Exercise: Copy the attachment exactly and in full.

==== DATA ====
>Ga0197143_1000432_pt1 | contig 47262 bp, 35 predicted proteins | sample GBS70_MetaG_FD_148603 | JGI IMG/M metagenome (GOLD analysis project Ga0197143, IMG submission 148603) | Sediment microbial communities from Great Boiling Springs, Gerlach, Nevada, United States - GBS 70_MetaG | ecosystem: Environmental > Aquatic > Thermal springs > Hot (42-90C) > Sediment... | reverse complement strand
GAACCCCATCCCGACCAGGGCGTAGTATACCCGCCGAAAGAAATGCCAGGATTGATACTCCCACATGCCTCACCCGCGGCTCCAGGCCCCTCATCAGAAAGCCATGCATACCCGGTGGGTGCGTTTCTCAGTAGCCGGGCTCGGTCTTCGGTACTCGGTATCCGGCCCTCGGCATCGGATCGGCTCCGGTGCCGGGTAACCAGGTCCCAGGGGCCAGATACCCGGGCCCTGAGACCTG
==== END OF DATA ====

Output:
>Ga0197143_1000432_pt1 | contig 47262 bp, 35 predicted proteins | sample GBS70_MetaG_FD_148603 | JGI IMG/M metagenome (GOLD analysis project Ga0197143, IMG submission 148603) | Sediment microbial communities from Great Boiling Springs, Gerlach, Nevada, United States - GBS 70_MetaG | ecosystem: Environmental > Aquatic > Thermal springs > Hot (42-90C) > Sediment... | reverse complement strand
GAACCCCATCCCGACCAGGGCGTAGTATACCCGCCGAAAGAAATGCCAGGATTGATACTCCCACATGCCTCACCCGCGGCTCCAGGCCCCTCATCAGAAAGCCATGCATACCCGGTGGGTGCGTTTCTCAGTAGCCGGGCTCGGTCTTCGGTACTCGGTATCCGGCCCTCGGCATCGGATCGGCTCCGGTGCCGGGTAACCAGGTCCCAGGGGCCAGATACCCGGGCCCTGAGACCTG